Balance ability and postural stability among patients with painful shoulder disorders and healthy controls
- Equal contributors
1 Institute of Physiotherapy, ATOS-Clinic, Luisenstrasse 14, Heidelberg 69115, Germany
2 Department of Physiotherapy, SRH University Heidelberg, School of Therapeutic Sciences, Maassstrasse 26, Heidelberg 69123, Germany
3 Department of Surgery, Sports Medicine and Medical Information Technology, ATOS-Clinic, Bismarckstrasse 9-15, Heidelberg 69115, Germany
4 ZHAW Zurich University of Applied Sciences, Technikumstrasse 71, Winterthur 8401, Switzerland
BMC Musculoskeletal Disorders 2013, 14:282 doi:10.1186/1471-2474-14-282Published: 2 October 2013
In therapeutic settings, patients with shoulder pain often exhibit deficient coordinative abilities in their trunk and lower extremities. The aim of the study was to investigate 1) if there is a connection between shoulder pain and deficits in balance ability and postural stability, 2) if pain intensity is related to balance ability and postural stability, and 3) if there is a connection between body mass index (BMI) and balance ability and postural stability.
In this case–control study, patients (n = 40) with pathological shoulder pain (> 4 months) were matched with a healthy controls (n = 40) and were compared with regard to their balance ability and postural stability. Outcome parameters were postural stability, balance ability and symmetry index which were measured using the S3-Check system. In addition, the influence of shoulder pain intensity and BMI on the outcome parameters was analysed.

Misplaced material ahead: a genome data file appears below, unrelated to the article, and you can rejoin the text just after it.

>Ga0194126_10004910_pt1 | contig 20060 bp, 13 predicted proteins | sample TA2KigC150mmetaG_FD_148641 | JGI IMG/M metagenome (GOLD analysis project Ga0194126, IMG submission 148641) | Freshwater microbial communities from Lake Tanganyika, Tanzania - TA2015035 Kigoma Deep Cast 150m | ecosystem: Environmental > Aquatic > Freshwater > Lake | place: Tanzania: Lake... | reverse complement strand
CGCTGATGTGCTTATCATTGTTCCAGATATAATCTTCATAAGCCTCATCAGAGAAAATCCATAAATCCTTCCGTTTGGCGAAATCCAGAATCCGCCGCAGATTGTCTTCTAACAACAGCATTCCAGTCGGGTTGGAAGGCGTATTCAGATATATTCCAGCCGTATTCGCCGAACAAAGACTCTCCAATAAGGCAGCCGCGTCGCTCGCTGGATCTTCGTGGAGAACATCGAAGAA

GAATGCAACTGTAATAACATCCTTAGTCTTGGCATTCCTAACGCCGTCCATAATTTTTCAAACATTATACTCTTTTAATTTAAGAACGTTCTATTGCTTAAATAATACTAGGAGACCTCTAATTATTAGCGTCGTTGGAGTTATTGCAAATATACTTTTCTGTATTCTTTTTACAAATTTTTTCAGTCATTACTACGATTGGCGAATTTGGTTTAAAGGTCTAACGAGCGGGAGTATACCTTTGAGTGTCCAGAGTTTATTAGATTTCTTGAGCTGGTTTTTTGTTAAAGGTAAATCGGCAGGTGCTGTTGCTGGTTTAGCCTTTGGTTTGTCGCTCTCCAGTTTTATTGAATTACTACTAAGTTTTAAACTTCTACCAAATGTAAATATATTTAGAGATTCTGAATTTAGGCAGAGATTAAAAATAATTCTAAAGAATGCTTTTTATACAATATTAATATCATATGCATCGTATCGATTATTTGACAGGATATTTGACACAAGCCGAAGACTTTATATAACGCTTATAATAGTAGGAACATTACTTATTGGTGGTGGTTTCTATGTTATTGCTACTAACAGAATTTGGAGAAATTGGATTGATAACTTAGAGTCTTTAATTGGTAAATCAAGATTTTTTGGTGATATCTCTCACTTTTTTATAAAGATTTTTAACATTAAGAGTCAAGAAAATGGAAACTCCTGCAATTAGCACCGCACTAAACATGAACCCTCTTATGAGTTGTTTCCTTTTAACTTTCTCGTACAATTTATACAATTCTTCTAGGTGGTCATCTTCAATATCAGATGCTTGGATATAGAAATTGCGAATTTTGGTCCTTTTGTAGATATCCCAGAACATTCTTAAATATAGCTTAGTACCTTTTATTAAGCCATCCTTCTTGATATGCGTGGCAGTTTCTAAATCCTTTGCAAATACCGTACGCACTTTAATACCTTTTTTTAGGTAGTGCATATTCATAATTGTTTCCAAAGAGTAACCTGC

Patients with shoulder pain showed significantly worse results in measurements of postural stability right/left (p < 0.01) and front/back (p < 0.01) as well as balance ability right/left (p = 0.01) and front/back (p < 0.01) compared to healthy controls. There were no significant group differences with regard to symmetry index. However, there was a significant (p < 0.01) symmetry shift towards the affected side within the shoulder pain group. There was no correlation between pain intensity and measurements of balance ability or postural stability. Likewise, no correlation between BMI and deficiencies in balance ability and postural stability was established.
Patients with pathological shoulder pain (> 4 months) have deficiencies in balance ability and postural stability; however the underlying mechanisms for this remain unclear. Neither pain intensity nor BMI influenced the outcome parameters. Patients with shoulder pain shift their weight to the affected side. Further research is needed to determine if balance training can improve rehabilitation results in patients with shoulder pathologies.